Societies, Charities, and Federal Not-For-Profit Corporations - What's the Difference? (Societies Act FAQs)

From Clicklaw Wikibooks
Jump to navigation Jump to search
The printable version is no longer supported and may have rendering errors. Please update your browser bookmarks and please use the default browser print function instead.
This information applies to British Columbia, Canada. Last reviewed for legal accuracy by Pacific Legal Education and Outreach Society (PLEO) in May 2021.

What is a society?[edit]

In British Columbia, a non-profit organization is called a society. Societies are governed by a piece of legislation called the Societies Act, SBC 2015, c 18. The Societies Act sets out the rules and procedures for incorporating, managing, and dissolving a non-profit in British Columbia. Societies are registered with BC Registries through the Societies Online website. Societies have less stringent reporting requirements than charities, but they cannot issue tax receipts for donations. A society can operate a business to support its purposes. Societies may have a wide range of purposes, including non-charitable purposes like sports and social clubs. For more information on incorporation, keep reading these FAQs or see the Registrar’s Guide to Non-Profit Societies.

What is a charity?[edit]

Charities are registered with the Canada Revenue Agency (CRA). Charities can issue tax receipts for donations, but they have more stringent reporting requirements than societies. It can take 9-12 months to become a registered charity and is a major undertaking. A charity’s activities must be exclusively charitable. There are also only four purposes the CRA accepts for charities: advancement of education; relief of poverty; advancement of religion; other purposes beneficial to the community (e.g. health, environment). According to CRA policy, while a charity can run a business, it must be either run substantially by volunteers or linked and subordinate to the charity’s purpose. An organization will usually have to be legally established (i.e. incorporated) before it can apply for charitable status. This means that it is possible for some societies with appropriate charitable purposes and activities to later register for charitable status. For more information on registering for charitable status, see the CRA’s Charity Registration FAQs, the CRA’s Charity Registration Guide and Charity Central.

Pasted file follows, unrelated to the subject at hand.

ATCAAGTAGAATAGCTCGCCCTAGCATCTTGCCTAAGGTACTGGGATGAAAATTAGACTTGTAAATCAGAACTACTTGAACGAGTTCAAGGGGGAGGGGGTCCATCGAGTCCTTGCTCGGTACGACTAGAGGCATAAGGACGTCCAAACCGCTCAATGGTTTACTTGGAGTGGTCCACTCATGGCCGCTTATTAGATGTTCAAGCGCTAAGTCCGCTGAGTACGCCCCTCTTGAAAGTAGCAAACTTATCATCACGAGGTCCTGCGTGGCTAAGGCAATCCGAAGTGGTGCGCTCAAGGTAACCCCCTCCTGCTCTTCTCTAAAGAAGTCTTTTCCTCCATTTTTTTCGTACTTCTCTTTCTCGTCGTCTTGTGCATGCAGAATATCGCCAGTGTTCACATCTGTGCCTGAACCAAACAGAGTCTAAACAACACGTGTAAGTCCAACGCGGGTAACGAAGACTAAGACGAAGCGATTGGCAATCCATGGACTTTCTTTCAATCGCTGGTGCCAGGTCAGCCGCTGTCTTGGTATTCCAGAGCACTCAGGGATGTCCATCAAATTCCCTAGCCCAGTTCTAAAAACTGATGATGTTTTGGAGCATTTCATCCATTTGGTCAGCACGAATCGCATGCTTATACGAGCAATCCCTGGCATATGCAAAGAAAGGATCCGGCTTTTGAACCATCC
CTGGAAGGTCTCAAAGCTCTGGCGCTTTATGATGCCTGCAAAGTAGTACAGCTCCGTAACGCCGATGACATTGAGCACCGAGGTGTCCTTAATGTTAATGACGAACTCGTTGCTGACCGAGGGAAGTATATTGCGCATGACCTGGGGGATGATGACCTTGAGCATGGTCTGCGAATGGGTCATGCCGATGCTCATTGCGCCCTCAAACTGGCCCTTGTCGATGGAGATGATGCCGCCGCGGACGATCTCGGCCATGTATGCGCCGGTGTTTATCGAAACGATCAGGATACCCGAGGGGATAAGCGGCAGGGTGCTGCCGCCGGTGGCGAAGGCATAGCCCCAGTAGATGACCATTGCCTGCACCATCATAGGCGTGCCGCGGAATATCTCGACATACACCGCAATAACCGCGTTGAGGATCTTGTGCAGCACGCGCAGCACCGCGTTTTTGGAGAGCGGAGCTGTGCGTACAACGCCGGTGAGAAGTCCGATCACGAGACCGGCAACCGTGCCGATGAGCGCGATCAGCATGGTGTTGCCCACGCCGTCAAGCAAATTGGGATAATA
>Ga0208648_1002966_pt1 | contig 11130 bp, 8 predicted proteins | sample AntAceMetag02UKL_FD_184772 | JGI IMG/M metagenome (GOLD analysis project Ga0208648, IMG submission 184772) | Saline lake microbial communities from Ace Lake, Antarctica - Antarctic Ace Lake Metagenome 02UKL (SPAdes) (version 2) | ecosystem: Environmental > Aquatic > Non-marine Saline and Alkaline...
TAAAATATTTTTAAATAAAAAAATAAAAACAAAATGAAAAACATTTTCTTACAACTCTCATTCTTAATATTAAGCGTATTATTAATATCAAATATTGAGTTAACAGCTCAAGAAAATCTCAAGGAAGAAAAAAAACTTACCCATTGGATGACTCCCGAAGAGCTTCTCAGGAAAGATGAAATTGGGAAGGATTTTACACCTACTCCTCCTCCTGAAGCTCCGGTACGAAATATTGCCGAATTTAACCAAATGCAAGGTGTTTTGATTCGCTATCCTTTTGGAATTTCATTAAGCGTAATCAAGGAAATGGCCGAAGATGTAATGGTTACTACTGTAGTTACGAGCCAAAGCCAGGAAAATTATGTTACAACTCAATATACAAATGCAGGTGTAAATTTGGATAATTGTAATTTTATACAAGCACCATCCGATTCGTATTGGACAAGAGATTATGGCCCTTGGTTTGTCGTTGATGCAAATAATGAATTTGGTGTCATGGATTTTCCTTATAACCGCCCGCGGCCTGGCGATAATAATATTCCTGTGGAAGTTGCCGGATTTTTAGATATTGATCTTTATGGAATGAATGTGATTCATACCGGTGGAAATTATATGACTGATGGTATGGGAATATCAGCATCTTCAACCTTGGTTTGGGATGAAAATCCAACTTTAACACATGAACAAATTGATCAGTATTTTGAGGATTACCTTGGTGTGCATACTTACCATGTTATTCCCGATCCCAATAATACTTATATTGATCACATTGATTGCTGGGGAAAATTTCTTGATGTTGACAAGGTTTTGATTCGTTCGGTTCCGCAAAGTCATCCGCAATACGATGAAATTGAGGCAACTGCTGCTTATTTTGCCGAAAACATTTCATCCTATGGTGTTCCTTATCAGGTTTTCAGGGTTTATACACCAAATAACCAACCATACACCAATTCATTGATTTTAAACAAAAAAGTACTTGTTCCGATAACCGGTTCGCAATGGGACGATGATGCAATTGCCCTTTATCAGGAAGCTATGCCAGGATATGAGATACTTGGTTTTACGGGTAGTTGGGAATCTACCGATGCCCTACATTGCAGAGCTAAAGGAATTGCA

What is a federal not-for-profit corporation?[edit]

Federal not-for-profit corporations are incorporated federally under the Canada Not-For-profit Corporations Act, SC 2009, c 23. Most federal not-for-profit corporations have ongoing operations in more than one province or territory.

Key Differences between Federal Not-for-profit Corporations and BC Societies[edit]

Topic Federal Not-for-profit Corporation BC Society (non-member funded)
Constitution Contains name, purposes, registered office location, range of directors, restrictions on activities, liquidation clause Contains name and purposes only
Bylaws Directors may make, amend, and repeal bylaws to be approved by members Voting members pass bylaw amendments at general meetings
Directors Minimum one director; must have a public accountant on the board if soliciting corporation Minimum three directors, one of whom resides in BC
Financial Review Requirements Stringency of review depends on amount of revenue - can be onerous; members may waive audit if revenue below $50,000 Not required to have an audit unless required by the members or the bylaws (or by funders)
Financial Disclosures Must prepare financial statements every calendar year; Must send summary financial statements to members prior to AGM Must prepare financial statements every calendar year; Must disclose top 10 employees, directors, or contractors paid over $75,000 per year; Directors can only by paid if bylaws permit; Must provide financial statements to members of public upon request
© Copyright 2016-2021, Pacific Legal Education and Outreach Society.